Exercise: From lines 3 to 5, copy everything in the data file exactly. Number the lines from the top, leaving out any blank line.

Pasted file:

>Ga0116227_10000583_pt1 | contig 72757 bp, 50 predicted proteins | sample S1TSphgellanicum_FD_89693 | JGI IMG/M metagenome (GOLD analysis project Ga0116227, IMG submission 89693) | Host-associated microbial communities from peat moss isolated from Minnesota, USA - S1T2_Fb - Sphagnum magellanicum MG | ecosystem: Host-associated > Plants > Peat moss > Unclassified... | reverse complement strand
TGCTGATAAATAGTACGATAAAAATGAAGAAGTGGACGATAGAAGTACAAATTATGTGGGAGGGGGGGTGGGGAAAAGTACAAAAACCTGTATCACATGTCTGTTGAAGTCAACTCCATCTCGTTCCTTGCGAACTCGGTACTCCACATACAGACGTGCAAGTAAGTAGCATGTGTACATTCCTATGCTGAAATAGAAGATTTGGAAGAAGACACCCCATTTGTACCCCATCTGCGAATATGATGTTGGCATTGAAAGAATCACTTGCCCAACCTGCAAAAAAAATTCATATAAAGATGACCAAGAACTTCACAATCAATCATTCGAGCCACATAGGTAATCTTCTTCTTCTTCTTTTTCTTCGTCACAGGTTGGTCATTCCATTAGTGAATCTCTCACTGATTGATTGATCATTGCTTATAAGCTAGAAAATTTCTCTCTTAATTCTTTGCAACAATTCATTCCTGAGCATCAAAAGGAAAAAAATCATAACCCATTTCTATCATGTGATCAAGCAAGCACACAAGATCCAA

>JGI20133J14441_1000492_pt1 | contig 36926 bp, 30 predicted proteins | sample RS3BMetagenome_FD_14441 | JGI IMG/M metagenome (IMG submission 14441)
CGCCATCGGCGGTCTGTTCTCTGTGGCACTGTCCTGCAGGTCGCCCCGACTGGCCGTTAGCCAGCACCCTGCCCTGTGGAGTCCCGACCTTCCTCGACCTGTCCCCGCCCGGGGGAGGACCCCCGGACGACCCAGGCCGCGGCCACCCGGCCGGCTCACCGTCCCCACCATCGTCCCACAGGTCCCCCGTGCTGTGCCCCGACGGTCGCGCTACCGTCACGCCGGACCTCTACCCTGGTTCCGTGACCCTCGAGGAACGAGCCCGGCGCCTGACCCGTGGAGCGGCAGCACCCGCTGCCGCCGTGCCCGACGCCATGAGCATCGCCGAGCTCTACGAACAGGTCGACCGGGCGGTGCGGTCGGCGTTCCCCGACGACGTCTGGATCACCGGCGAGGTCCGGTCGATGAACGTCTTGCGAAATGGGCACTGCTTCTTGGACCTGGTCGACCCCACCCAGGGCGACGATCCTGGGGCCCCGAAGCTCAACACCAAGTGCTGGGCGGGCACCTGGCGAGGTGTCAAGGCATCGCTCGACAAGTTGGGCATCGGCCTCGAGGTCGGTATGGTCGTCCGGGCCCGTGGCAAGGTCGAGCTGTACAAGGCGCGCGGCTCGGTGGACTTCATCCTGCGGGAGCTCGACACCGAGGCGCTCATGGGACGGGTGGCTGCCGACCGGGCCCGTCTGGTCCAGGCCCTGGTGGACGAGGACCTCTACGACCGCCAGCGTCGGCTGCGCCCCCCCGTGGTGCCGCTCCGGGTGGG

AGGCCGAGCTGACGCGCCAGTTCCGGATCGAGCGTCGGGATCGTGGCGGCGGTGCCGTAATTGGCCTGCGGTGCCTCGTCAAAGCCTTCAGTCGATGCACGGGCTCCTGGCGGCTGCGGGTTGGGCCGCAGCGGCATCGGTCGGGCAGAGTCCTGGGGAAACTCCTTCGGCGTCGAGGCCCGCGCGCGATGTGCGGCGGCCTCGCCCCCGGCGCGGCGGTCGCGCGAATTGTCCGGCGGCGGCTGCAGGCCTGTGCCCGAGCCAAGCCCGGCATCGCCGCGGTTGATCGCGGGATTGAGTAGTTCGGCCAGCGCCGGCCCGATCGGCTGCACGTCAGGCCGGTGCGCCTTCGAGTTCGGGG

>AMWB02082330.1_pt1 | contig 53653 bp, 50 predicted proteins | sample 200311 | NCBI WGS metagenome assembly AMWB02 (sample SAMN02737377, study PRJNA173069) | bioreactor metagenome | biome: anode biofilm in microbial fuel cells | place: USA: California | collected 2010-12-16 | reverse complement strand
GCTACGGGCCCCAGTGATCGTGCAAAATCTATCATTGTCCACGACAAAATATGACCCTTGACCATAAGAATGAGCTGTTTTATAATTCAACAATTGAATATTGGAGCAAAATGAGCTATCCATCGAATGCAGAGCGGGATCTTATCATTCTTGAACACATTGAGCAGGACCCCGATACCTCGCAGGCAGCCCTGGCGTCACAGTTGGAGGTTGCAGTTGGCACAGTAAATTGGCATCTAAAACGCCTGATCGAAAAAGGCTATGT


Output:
>JGI20133J14441_1000492_pt1 | contig 36926 bp, 30 predicted proteins | sample RS3BMetagenome_FD_14441 | JGI IMG/M metagenome (IMG submission 14441)
CGCCATCGGCGGTCTGTTCTCTGTGGCACTGTCCTGCAGGTCGCCCCGACTGGCCGTTAGCCAGCACCCTGCCCTGTGGAGTCCCGACCTTCCTCGACCTGTCCCCGCCCGGGGGAGGACCCCCGGACGACCCAGGCCGCGGCCACCCGGCCGGCTCACCGTCCCCACCATCGTCCCACAGGTCCCCCGTGCTGTGCCCCGACGGTCGCGCTACCGTCACGCCGGACCTCTACCCTGGTTCCGTGACCCTCGAGGAACGAGCCCGGCGCCTGACCCGTGGAGCGGCAGCACCCGCTGCCGCCGTGCCCGACGCCATGAGCATCGCCGAGCTCTACGAACAGGTCGACCGGGCGGTGCGGTCGGCGTTCCCCGACGACGTCTGGATCACCGGCGAGGTCCGGTCGATGAACGTCTTGCGAAATGGGCACTGCTTCTTGGACCTGGTCGACCCCACCCAGGGCGACGATCCTGGGGCCCCGAAGCTCAACACCAAGTGCTGGGCGGGCACCTGGCGAGGTGTCAAGGCATCGCTCGACAAGTTGGGCATCGGCCTCGAGGTCGGTATGGTCGTCCGGGCCCGTGGCAAGGTCGAGCTGTACAAGGCGCGCGGCTCGGTGGACTTCATCCTGCGGGAGCTCGACACCGAGGCGCTCATGGGACGGGTGGCTGCCGACCGGGCCCGTCTGGTCCAGGCCCTGGTGGACGAGGACCTCTACGACCGCCAGCGTCGGCTGCGCCCCCCCGTGGTGCCGCTCCGGGTGGG

AGGCCGAGCTGACGCGCCAGTTCCGGATCGAGCGTCGGGATCGTGGCGGCGGTGCCGTAATTGGCCTGCGGTGCCTCGTCAAAGCCTTCAGTCGATGCACGGGCTCCTGGCGGCTGCGGGTTGGGCCGCAGCGGCATCGGTCGGGCAGAGTCCTGGGGAAACTCCTTCGGCGTCGAGGCCCGCGCGCGATGTGCGGCGGCCTCGCCCCCGGCGCGGCGGTCGCGCGAATTGTCCGGCGGCGGCTGCAGGCCTGTGCCCGAGCCAAGCCCGGCATCGCCGCGGTTGATCGCGGGATTGAGTAGTTCGGCCAGCGCCGGCCCGATCGGCTGCACGTCAGGCCGGTGCGCCTTCGAGTTCGGGG